Many of you may have noticed that I was absent this past Saturday for one of our biggest sales of the year. This was not me playing a cruel joke on Ben and Kirsten. I was lucky enough to be invited as a speaker on a panel about 3D printing and tabletop gaming. “What in the world are you doing on such a panel?” was the question I received from more than a few friends and customers. I wasn’t quite sure at first, but Sara, the panel moderator, wanted to get a retailer’s perspective.
Well, the panel was amazing. Sara did a fantastic job of moderating, and I recommend you check out her blog (PvE Portland) for more of her great work. On the panel with me were David Perry, the creator of a 3D-printed electronic fiddle (check it in action here), Alex Dick, the designer of innovative 3D printing filaments (Proto Pasta), Arian Croft, a 3D printing enthusiast and game designer (Ill Gotten Games), and Jessica Goldsmith, the designer of a set of dice for the visually impaired (project here). The audience was massive, a few hundred people filled the seats. I had no idea how hot this burgeoning technology was, but gamers are into it. I got to sit next to one of Alex’s machines printing away at a bust of Groot from Guardians of the Galaxy as we talked.
I feel like we all learned a lot through our discussion with each other and with the audience. I think everyone expected me to poo-poo the tech and talk about how bad it would be for retailer and publisher profit. But, in fact, I fought to stop using the term disruptive technology to describe 3D printing’s influence on the industry, and we came up with the term complementary technology instead. We’ll see a lot more use of the tech with gaming in the future, but the ability to customize or personalize your games will only help generate excitement for the gaming industry as a whole. Despite what Games Workshop thinks, the tech will probably not hurt their business anytime in the near future, unless folks want to wait weeks to produce inferior miniatures.
We’re going to try and schedule a 3D printing night at the shop, with Alex bringing a machine or two and printing some quick goodies while discussing the tech. We’ll also try and get David to talk with us and do some fiddling. And, of course, we’ll get them both into some games. Should be a unique evening. We’ll get Sara there as well to document the shindig and help up the geek factor! Oh, check out her sweet video of our silly little shop, you may just see someone you know.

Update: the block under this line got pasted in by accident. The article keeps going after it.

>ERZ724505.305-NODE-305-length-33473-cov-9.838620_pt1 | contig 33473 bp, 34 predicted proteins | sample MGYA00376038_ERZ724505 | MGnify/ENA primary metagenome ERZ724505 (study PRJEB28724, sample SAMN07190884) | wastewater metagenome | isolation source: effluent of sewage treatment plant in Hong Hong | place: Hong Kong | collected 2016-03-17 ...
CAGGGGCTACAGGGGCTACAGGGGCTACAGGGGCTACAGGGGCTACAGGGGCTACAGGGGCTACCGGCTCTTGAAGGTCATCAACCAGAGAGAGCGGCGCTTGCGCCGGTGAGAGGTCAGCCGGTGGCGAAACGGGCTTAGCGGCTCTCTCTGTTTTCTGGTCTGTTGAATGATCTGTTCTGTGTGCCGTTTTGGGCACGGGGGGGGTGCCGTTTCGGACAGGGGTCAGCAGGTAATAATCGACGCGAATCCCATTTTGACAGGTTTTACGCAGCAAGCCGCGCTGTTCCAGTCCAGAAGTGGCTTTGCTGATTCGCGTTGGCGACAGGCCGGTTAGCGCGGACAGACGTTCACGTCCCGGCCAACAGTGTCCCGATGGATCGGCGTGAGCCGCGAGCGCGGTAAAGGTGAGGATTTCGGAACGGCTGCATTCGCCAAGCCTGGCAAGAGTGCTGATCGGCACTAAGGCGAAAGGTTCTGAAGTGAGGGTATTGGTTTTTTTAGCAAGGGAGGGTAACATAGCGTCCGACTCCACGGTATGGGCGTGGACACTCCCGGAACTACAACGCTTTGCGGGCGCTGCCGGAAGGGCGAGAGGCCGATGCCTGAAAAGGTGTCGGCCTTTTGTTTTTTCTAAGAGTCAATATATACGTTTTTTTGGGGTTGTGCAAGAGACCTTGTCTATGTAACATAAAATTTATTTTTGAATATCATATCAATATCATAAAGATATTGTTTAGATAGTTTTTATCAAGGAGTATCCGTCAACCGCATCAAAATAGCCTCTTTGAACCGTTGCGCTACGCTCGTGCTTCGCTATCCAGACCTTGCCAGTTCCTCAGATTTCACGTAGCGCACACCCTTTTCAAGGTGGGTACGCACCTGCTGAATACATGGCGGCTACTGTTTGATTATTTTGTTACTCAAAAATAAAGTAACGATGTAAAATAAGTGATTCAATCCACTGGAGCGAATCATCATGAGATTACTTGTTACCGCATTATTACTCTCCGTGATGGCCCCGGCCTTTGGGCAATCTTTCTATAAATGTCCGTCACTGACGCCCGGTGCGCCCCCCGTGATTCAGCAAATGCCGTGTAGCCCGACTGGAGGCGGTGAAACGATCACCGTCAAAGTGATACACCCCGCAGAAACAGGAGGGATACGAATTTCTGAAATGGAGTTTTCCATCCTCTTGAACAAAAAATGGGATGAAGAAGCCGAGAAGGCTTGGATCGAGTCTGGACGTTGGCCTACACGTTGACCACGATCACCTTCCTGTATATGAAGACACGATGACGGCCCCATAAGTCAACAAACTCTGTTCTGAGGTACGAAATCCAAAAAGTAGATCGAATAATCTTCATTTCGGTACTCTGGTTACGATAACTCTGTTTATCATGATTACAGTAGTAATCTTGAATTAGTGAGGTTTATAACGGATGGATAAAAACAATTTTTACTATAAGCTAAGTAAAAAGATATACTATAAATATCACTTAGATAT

As for new games, we’ve got two notable ones, Tragedy Looper, a cooperative time travelling crime-solving game brought over by Z-Man, and Doomtown Reloaded, a revised edition of a classic western meets magic tech card game. Technically, we can’t sell you Doomtown until Monday, but you can definitely come admire it. We won’t have the incredible premium set until next week though. There are a few other new games arriving, but they’ll actually be going straight to the sale table, so give that a gander if you swing by this weekend.
Finally, a few upcoming events of note. We’ll be hosting a puzzle swap on the evening of October 11, so grab a good quality puzzle that you’re done with and come trade it for another. There will also be mini-puzzle competitions and lots of swag provided by Pomegranate Puzzles. a few weeks after that will be our 4-year anniversary party on October 25. We’re still working on details, but 4 years is a big deal, so it will be a party. And, drum roll please, stay tuned for Last Saturday Metagaming at Cloud Cap. We’re going to bring back one Saturday night game night every month, with a twist. Again, details forthcoming.
Have a great weekend everyone.
I don’t know if it is the brain sluggishness brought on by the heat, the increased summer workload at the shop, or my attempts to play outside as much as possible before the rains hit. But for some reason, I’ve been digging the lighter games lately. It could also be that we’ve had a few good ones hit our shelves in the past month. Here’s a quick run-down of some of the little guys I’ve been enjoying.
Friday the 13th: No, this is not a game about a troubled kid in a hockey mask terrorizing coeds. This is from the uber-brain of Reinier Knizia and it is a re-theme of his older card game, Poison. Friday the 13th has some large, attractively illustrated, and very hard to handle cards in 3 suits. The game feels like a trick-taking game, so card-counters will be in heaven. You will play cards to suited-piles, and if you tip the total over 13, you take the cards. Generally a bad thing, but great if you shoot the moon and have the most of a given suit. Simple and fun to watch those piles build to a point where one player is just outta luck.